Stroke: Fewer fatal bleeds with dabigatran than warfarin

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stroke, brain imaging - 40.65 Kb
Sites of intracranial bleeding in the RE-LY trial. Source: Stroke, online April 5, 2012

The clinical spectrum of intracranial hemorrhage was similar for patients given warfarin and dabigatran (Pradaxa, Boehringer Ingelheim); however, the absolute rates at all sites and both fatal and traumatic intracranial hemorrhages were lower with dabigatran than with warfarin, based on an analysis of the RE-LY trial, published online April 5 in Stroke. In addition, concomitant aspirin use was the most important modifiable independent risk factor for intracranial hemorrhage.

“Intracranial hemorrhage is the most feared complication of warfarin anticoagulation in older patients with atrial fibrillation and is responsible for the bulk of disability and death from anticoagulation-associated bleeding,” with mortality rates exceeding 50 percent in most studies (52 percent in RE-LY), wrote the study authors. “About two-thirds of intracranial hemorrhages during warfarin anticoagulation are intracerebral hemorrhages, and most of the remainder are subdural hematomas.” However, outcomes associated with different sites of intracranial bleeding occurring with warfarin versus dabigatran have not been defined.

Robert G. Hart, MD, from the Population Health Research Institute in Hamilton, Ontario, and colleagues conducted an analysis of the 18,113 participants with atrial fibrillation in the RE-LY (Randomized Evaluation of Long-term anticoagulant therapY) trial, assigned to adjusted-dose warfarin (target international normalized ratio, 2 to 3) or dabigatran (150 mg or 110 mg, both twice daily).

During a mean of two years follow-up, the researchers reported that 154 intracranial hemorrhages occurred in 153 participants: 46 percent intracerebral (49 percent mortality), 45 percent subdural (24 percent mortality) and 8 percent subarachnoid (31 percent mortality). The rates of intracranial hemorrhage were 0.76 percent, 0.31 percent and 0.23 percent per year among those assigned to warfarin, dabigatran 150 mg and dabigatran 110 mg, respectively.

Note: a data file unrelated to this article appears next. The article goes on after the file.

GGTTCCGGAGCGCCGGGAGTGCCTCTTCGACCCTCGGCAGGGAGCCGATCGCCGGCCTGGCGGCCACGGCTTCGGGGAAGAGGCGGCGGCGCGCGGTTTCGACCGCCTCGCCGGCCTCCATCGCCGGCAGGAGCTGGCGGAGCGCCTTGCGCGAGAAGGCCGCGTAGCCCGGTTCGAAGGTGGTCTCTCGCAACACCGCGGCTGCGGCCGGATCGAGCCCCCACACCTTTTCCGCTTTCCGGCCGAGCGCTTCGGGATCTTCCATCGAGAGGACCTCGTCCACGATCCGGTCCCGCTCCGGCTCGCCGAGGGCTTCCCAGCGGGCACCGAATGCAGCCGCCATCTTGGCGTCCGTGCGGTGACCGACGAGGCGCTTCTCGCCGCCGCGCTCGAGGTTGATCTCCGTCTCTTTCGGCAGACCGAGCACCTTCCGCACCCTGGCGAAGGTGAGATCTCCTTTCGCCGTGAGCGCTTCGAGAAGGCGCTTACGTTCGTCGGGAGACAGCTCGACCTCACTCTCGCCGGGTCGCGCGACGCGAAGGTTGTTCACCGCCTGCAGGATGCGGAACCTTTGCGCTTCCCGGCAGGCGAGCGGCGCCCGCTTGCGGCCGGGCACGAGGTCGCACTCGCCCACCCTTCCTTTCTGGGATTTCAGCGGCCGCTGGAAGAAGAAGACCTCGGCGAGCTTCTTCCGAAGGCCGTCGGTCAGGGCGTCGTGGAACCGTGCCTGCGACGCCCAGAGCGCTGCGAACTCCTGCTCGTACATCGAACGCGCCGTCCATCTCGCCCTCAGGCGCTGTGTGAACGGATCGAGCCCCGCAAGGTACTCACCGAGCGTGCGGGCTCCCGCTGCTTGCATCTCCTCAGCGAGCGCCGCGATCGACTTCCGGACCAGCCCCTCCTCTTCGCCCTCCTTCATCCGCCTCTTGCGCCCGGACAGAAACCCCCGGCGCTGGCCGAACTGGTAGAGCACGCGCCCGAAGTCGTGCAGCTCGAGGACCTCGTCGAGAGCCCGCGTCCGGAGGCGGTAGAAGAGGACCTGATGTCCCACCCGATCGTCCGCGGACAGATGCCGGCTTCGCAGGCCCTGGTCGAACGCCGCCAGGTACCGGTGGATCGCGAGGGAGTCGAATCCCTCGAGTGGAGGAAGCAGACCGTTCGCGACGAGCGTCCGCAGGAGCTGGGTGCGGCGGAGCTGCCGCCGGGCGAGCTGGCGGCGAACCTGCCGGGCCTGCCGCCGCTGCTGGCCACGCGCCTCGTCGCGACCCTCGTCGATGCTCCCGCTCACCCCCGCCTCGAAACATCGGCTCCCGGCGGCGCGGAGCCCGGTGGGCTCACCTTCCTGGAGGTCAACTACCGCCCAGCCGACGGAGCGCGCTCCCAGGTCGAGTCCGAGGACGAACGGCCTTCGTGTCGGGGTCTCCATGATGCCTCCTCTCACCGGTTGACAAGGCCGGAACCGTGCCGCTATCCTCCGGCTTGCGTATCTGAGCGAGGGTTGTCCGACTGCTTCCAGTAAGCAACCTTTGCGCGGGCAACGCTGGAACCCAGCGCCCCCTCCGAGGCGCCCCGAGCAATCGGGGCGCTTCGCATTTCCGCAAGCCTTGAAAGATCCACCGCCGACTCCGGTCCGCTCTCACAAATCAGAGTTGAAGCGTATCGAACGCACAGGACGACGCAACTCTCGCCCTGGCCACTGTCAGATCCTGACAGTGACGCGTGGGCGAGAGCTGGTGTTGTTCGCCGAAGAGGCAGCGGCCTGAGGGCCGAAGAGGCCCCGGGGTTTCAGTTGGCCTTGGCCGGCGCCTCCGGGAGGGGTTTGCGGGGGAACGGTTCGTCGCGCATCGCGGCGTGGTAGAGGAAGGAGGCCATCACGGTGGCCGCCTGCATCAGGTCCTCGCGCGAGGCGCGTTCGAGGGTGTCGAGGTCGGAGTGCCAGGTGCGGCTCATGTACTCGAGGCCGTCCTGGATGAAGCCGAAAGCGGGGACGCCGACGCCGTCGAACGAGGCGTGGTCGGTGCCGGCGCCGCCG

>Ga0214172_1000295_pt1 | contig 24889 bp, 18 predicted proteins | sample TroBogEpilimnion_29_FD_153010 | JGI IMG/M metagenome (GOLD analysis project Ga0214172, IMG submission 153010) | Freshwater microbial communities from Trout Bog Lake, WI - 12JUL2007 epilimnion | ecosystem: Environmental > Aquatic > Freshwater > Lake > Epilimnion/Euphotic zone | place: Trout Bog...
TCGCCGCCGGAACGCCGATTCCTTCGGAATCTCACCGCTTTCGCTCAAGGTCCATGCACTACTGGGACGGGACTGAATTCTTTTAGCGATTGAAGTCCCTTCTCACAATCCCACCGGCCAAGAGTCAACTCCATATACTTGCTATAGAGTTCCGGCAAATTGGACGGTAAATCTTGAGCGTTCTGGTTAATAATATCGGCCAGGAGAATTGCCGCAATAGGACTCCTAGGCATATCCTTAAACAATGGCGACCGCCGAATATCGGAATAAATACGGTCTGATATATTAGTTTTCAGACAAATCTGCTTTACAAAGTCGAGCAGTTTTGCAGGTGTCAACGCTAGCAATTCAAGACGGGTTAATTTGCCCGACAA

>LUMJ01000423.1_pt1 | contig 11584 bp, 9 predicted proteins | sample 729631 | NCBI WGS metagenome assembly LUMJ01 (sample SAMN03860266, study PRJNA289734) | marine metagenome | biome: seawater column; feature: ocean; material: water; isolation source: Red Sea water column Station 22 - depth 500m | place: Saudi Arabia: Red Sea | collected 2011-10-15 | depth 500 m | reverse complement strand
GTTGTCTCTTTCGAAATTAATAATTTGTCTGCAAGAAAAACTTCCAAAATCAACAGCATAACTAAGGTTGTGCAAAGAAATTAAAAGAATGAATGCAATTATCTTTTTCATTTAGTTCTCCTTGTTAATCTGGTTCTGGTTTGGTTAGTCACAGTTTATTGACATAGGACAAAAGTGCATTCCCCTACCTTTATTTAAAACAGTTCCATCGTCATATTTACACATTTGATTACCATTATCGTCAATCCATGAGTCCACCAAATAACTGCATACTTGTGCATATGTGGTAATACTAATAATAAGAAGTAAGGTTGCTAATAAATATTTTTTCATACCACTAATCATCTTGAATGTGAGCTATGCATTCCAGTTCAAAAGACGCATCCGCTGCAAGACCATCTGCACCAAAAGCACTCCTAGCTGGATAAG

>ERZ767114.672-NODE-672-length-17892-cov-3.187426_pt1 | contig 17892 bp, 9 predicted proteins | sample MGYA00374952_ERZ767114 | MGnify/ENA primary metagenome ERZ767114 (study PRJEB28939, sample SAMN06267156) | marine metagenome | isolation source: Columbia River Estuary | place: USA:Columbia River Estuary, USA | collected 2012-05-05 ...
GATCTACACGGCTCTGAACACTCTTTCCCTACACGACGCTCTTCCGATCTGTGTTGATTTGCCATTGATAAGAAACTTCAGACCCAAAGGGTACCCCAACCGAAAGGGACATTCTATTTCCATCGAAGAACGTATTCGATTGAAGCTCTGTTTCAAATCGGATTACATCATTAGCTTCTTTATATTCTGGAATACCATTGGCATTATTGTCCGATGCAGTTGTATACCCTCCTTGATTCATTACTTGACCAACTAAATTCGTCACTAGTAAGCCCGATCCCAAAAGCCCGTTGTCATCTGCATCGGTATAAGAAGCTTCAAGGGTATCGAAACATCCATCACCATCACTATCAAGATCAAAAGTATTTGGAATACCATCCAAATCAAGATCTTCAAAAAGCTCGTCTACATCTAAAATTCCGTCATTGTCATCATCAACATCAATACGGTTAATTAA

Thus, fewer fatal intracranial hemorrhages occurred among those assigned dabigatran 150 mg and 110 mg (13 patients and 11 patients, respectively) versus warfarin (32 patients), according to Hart et al. Also, they found that fewer traumatic intracranial hemorrhages occurred among those assigned to dabigatran (11 patients with each dose) compared with warfarin (24 patients).

Independent predictors of intracranial hemorrhage were assigned to warfarin (relative risk, 2.9), aspirin use (relative risk, 1.6), age (relative risk, 1.1 per year) and previous stroke/transient ischemic attack (relative risk, 1.8).

“It has been hypothesized that warfarin interferes with tissue factor VIIa-mediated thrombosis that may be especially important for hemostasis within the brain, whereas novel oral anticoagulants do not because of their more selective mechanisms of action,” Hart and colleagues wrote. “Any explanation for the lower rates of intracranial hemorrhage seen with dabigatran must account for reduced rates associated with all sites of intracranial hemorrhage and with traumatic versus atraumatic hemorrhages.

“The underlying mechanism(s) accounting for the low risk of all sites of intracranial bleeding with dabigatran and other novel oral anticoagulants are critical to understand, but remain to be fully elucidated,” the researchers concluded.

Boehringer Ingelheim funded the study.